Mexico’s population of wild jaguars is on the road to recovery.
In a new study released last Thursday, researches from throughout Mexico confirmed that the country’s population of wild jaguars is on the rebound. The study showed that the total number of jaguars in Mexico had grown by 20% over the past 8 years.
This is fantastic news for conservationists as well as for the jaguar’s continued survival.
Previously the largest cat in the Americas was in steep decline due to deforestation and loss of habitat. In Mexico, jaguars became a protected species in 2005 with a concerted conservation effort set up to protect them and their habitat from human encroachment. The program was overseen by Mexico’s national parks and services and assisted by various academic and conservation institutes.
The recent study showed there are approximately 4,800 jaguars currently in Mexico. To determine this, researches set up 396 remote cameras around known habitats for jaguars in 10 Mexican states that were triggered by sensors when the cats stalked around them. Sixteen institutions and 25 academic groups participated in the study led by the Ecology Institute at the National Autonomous University of Mexico.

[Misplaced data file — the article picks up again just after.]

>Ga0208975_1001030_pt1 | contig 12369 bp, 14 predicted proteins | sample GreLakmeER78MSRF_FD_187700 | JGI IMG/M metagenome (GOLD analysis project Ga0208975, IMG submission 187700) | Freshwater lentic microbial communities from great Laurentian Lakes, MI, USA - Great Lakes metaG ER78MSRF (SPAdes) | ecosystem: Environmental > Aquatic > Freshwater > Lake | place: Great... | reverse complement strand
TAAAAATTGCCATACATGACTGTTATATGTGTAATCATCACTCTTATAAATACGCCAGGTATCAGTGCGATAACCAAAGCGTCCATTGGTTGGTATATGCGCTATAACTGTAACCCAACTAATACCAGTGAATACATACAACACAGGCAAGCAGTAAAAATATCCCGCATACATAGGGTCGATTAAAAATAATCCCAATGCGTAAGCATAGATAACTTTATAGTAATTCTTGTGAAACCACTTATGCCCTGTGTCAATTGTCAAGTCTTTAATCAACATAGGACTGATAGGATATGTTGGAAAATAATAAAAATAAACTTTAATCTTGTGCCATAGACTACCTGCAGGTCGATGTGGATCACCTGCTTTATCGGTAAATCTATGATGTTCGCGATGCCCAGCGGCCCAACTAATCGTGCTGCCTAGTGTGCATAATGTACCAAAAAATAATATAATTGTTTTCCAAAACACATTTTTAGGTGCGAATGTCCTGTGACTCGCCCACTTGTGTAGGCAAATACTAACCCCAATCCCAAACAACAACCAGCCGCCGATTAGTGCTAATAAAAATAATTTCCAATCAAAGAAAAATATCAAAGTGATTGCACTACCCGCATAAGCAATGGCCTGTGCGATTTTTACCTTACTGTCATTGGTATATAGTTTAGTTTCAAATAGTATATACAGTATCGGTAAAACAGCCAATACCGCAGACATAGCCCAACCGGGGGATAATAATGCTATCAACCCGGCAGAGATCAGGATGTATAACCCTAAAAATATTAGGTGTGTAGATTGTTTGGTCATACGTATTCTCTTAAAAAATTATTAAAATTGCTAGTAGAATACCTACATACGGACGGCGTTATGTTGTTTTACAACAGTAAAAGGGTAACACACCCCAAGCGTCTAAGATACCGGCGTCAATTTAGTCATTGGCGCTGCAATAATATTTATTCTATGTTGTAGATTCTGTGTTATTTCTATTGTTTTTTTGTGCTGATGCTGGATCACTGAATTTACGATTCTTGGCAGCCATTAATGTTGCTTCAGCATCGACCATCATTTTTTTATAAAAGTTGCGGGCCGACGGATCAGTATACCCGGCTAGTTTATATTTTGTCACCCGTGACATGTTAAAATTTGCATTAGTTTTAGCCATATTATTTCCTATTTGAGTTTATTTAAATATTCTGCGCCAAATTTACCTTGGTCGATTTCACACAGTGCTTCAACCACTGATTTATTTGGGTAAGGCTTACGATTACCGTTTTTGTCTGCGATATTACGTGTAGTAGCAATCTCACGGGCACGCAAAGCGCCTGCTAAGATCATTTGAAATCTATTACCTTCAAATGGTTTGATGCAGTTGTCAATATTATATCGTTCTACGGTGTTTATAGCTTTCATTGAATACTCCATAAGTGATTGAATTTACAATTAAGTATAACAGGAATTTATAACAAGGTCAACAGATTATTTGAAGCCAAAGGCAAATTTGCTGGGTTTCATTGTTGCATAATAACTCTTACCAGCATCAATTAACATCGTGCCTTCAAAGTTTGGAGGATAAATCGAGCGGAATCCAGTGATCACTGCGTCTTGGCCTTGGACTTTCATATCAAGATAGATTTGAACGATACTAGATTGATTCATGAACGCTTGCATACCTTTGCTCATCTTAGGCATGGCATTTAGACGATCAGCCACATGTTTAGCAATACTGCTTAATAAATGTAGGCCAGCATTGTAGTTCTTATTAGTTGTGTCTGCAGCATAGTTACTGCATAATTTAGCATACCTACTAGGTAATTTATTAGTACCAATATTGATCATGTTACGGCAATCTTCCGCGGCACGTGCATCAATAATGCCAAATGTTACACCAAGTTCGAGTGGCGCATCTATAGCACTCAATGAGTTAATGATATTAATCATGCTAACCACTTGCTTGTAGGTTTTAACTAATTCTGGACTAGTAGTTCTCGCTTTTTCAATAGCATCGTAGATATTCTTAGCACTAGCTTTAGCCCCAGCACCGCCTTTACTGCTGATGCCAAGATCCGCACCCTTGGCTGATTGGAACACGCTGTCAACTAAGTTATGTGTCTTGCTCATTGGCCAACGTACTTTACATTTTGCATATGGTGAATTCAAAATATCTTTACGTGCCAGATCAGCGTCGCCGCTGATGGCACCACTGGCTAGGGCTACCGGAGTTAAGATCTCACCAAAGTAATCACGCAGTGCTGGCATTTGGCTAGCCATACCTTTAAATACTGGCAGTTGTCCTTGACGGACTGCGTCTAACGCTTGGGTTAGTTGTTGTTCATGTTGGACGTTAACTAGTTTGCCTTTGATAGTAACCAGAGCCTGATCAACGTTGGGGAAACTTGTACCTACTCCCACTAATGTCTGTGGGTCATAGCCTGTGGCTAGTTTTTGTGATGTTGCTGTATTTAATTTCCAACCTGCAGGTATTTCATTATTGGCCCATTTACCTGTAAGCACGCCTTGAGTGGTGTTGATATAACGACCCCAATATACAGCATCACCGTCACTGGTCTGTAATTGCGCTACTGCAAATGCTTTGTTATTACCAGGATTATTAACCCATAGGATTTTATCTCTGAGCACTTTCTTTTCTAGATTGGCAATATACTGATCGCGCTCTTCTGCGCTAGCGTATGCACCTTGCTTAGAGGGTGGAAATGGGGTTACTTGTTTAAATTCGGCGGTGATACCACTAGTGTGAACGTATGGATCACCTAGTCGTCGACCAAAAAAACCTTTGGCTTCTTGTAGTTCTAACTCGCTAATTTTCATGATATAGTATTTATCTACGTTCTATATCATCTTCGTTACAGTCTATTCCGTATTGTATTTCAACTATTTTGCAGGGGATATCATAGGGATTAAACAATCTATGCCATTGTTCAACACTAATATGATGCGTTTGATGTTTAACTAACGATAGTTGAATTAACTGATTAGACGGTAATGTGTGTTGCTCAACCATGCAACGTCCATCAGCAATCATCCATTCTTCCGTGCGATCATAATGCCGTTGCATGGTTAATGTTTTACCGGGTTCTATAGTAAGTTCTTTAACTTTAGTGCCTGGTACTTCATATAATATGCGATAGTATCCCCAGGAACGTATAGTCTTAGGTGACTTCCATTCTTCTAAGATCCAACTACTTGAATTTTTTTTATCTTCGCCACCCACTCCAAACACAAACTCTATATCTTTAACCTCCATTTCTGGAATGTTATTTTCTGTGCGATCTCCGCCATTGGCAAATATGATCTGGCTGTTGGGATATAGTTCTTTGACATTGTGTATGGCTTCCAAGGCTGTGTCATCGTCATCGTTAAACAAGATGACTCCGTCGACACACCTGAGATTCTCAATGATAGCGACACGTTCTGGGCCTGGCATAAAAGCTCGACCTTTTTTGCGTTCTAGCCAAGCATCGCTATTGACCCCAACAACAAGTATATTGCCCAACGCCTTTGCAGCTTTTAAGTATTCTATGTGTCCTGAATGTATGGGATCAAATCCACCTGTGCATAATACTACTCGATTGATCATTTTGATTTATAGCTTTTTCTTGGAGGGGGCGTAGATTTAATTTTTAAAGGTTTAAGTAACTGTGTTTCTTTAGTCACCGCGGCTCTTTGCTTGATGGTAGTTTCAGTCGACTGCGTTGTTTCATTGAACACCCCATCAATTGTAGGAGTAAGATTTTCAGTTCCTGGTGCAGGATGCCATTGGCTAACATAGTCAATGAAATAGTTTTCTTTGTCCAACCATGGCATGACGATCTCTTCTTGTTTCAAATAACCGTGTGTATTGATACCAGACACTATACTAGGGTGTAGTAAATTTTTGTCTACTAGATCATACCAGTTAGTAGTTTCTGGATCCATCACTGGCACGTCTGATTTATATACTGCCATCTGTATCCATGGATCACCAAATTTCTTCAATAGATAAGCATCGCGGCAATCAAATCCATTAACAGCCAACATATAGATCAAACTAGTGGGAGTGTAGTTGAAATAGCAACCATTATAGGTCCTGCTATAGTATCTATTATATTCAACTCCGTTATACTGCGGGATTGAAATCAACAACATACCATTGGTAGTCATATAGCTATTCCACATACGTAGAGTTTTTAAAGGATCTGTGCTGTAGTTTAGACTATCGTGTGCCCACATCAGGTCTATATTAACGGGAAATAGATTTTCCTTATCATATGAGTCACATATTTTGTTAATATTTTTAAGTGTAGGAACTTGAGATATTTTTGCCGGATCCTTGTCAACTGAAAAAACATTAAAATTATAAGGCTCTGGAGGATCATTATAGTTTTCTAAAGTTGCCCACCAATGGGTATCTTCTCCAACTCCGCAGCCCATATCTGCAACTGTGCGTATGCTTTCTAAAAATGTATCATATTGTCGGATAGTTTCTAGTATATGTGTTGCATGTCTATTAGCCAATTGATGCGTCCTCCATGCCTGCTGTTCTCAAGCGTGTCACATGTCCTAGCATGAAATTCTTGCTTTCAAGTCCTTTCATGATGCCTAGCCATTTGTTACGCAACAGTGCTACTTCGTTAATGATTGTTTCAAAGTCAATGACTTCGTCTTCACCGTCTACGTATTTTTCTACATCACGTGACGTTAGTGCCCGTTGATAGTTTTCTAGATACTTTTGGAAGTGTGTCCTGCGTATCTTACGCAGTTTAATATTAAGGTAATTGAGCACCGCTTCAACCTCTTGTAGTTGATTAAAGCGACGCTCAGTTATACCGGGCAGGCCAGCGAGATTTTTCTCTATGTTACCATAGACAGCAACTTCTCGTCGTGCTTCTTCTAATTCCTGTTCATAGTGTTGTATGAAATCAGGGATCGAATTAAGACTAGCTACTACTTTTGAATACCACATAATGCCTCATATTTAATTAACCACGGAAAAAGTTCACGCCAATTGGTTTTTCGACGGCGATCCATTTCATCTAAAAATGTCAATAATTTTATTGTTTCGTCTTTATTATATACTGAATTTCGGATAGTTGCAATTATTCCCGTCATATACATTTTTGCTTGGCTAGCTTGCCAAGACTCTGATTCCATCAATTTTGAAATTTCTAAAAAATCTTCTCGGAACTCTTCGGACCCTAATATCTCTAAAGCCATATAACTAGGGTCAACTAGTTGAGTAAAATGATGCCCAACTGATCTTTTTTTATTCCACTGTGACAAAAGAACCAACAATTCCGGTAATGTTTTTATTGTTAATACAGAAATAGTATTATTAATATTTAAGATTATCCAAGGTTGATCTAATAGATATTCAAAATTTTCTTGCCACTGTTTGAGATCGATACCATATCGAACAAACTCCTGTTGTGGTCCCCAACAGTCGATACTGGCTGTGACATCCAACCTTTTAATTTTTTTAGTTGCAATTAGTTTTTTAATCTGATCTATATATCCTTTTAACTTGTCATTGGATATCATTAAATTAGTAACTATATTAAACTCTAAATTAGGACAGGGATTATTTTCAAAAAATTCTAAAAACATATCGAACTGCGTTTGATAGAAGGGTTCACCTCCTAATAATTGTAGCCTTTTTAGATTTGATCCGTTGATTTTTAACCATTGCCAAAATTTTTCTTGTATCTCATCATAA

Compared to a similar study in 2010, researchers found a 20% increase in overall jaguar populations.
"The presence of jaguars ensures that these ecosystems function, by controlling the population of herbivores, and is also an indicator of the ecosystems' good health," said Heliot Zarza, vice president of the National Jaguar Conservation Alliance, in a statement.
Jaguars are the largest can in the Western Hemisphere, growing up to 220 lbs (although the ones found in Mexico are typically around 130 lbs). About 90% of the global population of jaguars can be found in the Amazon Rainforest, where deforestation continues to ravage jaguar population.
There is an estimated 64,000 jaguars extent in the wild. They're considered a “near threatened” species by the United Nations.
But there is hope for the jaguar. On March 1st, 14 Latin American nations signed a UN agreement to set up regional conservation programs for the jaguar until the year 2030. This will hopefully provide other countries with the same success that Mexico had in conserving these beautiful creatures.